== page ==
By 2011–2012, 13 species of trees had increased in importance (Table 1), most notably Acer rubrum (21%), Quercus rubra (352%), Quercus alba (32%), and Fagus grandifolia (26,790%). Trees of Sassafras albidum and Prunus serotina had decreased in importance by 22% and 82%, respectively.

During the 40 years between sampling dates, the density of saplings had de- creased by 9% and that of trees by 12% (Table 1). In 1972 the dominant tree species were the same as the dominant sapling species; of these, only trees of Acer rubrum retained their dominant position in 2011 and 2012.

Changes between 1986 and 2011–12

Twenty-seven species were recorded in 1986 and 25 in 2011 and 2012 (Table 2). Over the 25 or 26 years between sampling events, the density of most species declined, except for trees of Fagus grandifolia, whose density had increased by 77%.

In 1986 the species with the greatest importance values were Sassafras al- bidum (IV = 71.53), Acer rubrum (IV = 59.96), and Quercus rubra (IV = 50.61) (Riess 1986 and Table 2). By 2011 and 2012, trees of S. albidum (IV = 33.29) had been reduced to a subdominant role in the presence of A. rubrum (IV = 71.33) and Q. rubra (IV = 63.97), whereas trees of both of the latter species showed increases in importance values, even though the density of Q rubra had declined from 198 to 132 trees per hectare. An additional 15 species increased in importance values over the 25-to 26-year period (Table 2). Trees of Fagus gran- difolia had a large increase in importance value (from 12.55 to 27.22) due to a 76.75% increase in density. Liriodendron tulipifera L. (27%), Quercus alba (24%), Nyssa sylvatica Marsh. (42%), and Acer saccharum (46%) likewise ex- hibited increases in their importance values; of these, L. tulipifera (–49%) and Q. alba (-41%) decreased in density, while trees of N. sylvatica (6%) and A. sac- charum (2%) increased slightly. Finally, the trees of 13 species decreased in im- portance values, most notably, Sassafras albidum (–75%), Prunus serotina (- 71%), and Fraxinus americana L. (–75%).

Current Composition

Compositional statistics for trees and for saplings and seedlings on the 32.4 ha are presented in Appendices A and B for use in future legacy studies. In 2011–2012, 17 species of trees were measured producing a total density of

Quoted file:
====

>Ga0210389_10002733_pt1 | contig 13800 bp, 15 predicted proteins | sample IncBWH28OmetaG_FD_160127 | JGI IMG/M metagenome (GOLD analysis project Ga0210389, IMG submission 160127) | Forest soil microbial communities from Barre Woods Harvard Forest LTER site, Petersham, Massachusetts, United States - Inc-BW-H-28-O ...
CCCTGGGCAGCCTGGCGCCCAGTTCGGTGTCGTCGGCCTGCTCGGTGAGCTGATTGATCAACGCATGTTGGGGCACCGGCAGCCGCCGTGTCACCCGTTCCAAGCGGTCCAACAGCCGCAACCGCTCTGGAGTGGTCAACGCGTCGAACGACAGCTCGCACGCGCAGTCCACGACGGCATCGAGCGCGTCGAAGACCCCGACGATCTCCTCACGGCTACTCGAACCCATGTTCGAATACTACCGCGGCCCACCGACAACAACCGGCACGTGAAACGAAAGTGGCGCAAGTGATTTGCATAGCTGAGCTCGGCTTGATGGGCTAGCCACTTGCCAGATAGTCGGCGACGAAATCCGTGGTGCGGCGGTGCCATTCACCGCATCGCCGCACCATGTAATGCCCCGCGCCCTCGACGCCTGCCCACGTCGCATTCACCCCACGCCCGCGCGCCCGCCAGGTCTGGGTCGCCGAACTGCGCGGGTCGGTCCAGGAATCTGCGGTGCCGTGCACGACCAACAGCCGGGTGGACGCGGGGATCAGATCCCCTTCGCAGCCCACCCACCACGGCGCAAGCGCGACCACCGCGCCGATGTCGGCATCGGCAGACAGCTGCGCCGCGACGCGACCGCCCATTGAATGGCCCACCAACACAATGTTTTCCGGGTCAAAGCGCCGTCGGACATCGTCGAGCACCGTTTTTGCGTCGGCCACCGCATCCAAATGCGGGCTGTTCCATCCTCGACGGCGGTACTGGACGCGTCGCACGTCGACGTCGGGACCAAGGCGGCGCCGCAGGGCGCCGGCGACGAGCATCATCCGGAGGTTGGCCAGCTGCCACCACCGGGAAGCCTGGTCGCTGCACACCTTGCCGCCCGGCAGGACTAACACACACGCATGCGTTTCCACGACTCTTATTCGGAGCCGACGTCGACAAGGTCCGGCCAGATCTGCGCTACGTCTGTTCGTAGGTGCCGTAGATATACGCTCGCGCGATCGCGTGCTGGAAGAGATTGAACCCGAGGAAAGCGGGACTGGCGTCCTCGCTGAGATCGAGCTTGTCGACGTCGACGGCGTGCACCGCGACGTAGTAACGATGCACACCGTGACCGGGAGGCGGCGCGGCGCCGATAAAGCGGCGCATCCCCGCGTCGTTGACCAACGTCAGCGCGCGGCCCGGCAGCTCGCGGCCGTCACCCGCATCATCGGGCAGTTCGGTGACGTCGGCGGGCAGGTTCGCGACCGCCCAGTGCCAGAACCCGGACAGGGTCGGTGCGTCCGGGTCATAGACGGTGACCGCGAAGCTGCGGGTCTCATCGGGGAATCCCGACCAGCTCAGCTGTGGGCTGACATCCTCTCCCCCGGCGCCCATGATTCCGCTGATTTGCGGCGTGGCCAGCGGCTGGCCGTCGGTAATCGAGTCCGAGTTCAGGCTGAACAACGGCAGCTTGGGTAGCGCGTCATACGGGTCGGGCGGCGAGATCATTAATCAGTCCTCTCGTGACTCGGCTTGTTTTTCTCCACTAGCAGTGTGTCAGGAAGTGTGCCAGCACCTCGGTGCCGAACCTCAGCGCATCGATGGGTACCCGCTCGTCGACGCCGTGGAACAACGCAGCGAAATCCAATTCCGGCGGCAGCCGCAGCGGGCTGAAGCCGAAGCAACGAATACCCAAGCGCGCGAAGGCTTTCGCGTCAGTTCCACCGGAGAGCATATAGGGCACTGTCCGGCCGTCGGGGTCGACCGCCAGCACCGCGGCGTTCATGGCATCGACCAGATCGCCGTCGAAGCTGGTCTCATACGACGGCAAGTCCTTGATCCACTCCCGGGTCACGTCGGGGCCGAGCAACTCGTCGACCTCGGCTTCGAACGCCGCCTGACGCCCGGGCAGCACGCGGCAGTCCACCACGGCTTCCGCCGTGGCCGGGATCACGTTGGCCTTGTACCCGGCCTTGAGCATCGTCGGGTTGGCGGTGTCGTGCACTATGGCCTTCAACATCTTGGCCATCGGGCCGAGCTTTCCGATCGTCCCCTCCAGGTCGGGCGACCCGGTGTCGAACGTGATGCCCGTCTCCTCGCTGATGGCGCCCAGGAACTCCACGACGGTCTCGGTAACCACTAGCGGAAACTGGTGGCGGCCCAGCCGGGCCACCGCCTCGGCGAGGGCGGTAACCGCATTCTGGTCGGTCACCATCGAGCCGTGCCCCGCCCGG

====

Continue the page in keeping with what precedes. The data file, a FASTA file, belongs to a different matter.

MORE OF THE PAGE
431.51 trees per hectare. Quercus rubra (IV = 72.61) and Acer rubrum (IV = 71.46) were the two most important species (Appendix A), Q. rubrum on well drained soils and Acer rubrum on poorly drained soils. Seedling and sapling den- Page  10 10 THE MICHIGAN BOTANIST Vol. 55

TABLE 2. Density and importance values of trees (>5 cm dbh) at Robinson Woods Preserve in 1986 and in 2011–12. Density values for 1986 are calculated from statistics in Riess (1986); importance values for 1986 are takes from Riess (1986).

Density (trees/ha) Importance Value Percentage Percentage Species 1986 2011–12 Change 1986 2011-12 Change Sassafras albidum 328 82.707 –75 71.53 33.291 –53 Acer rubrum 271 175.618 –35 59.96 71.328 19 Quercus rubra 198 132.116 –33 50.61 63.968 26 Liriodendron tulipifera 57 29.001 –49 18.87 23.982 27 Quercus alba 65 38.131 –41 18.69 23.252 24 Prunus serotina 50 14.501 –71 14.13 6.391 –55 Fagus grandifolia 43 76.262 77 12.55 27.218 117 Fraxinus americana 41 10.204 –75 9.51 3.894 –59 Nyssa sylvatica 33 34.909 6 9.15 12.948 42 Acer saccharum 29 29.538 2 6.74 9.863 46 Cornus florida 24 3.222 –87 5.51 1.225 –78 Ulmus americana 18 16.649 –8 4.23 5.340 26 Quercus palustris 13 8.056 –38 3.51 3.403 –3 Carpinus caroliniana 9 6.445 –28 2.27 2.014 –11 Tilia americana 7 1.611 –77 2.27 0.669 –71 Ostrya virginiana 7 4.834 –31 1.54 1.802 17 Hamamelis virginiana 7 0.537 –92 1.44 0.203 –86 Populus grandidentata 5 1.611 –68 1.35 0.916 –32 Populus tremuloides 5 0.000 –100 1.21 0.000 –100 Crataegus sp. 6 2.685 –55 1.07 0.789 –26 Carya ovata 3 4.834 61 0.95 1.955 106 Amelanchier arborea 4 3.759 –6 0.83 2.627 216 Populus deltoides 2 2.148 7 0.7 1.211 73 Betula papyrifera 2 0.000 –100 0.45 0.000 –100 Asimina triloba 2 1.074 –42 0.36 0.287 –20 Pinus sylvestris 2 0.000 –100 0.36 0.000 –100 Acer saccharinum 0 1.074 * 0 0.511 * Quercus muehlenbergii 0 0.537 * 0 0.214 * Pinus strobus 0 1.074 100 0 0.701 * Totals 1232 683.136 –45 300 300.000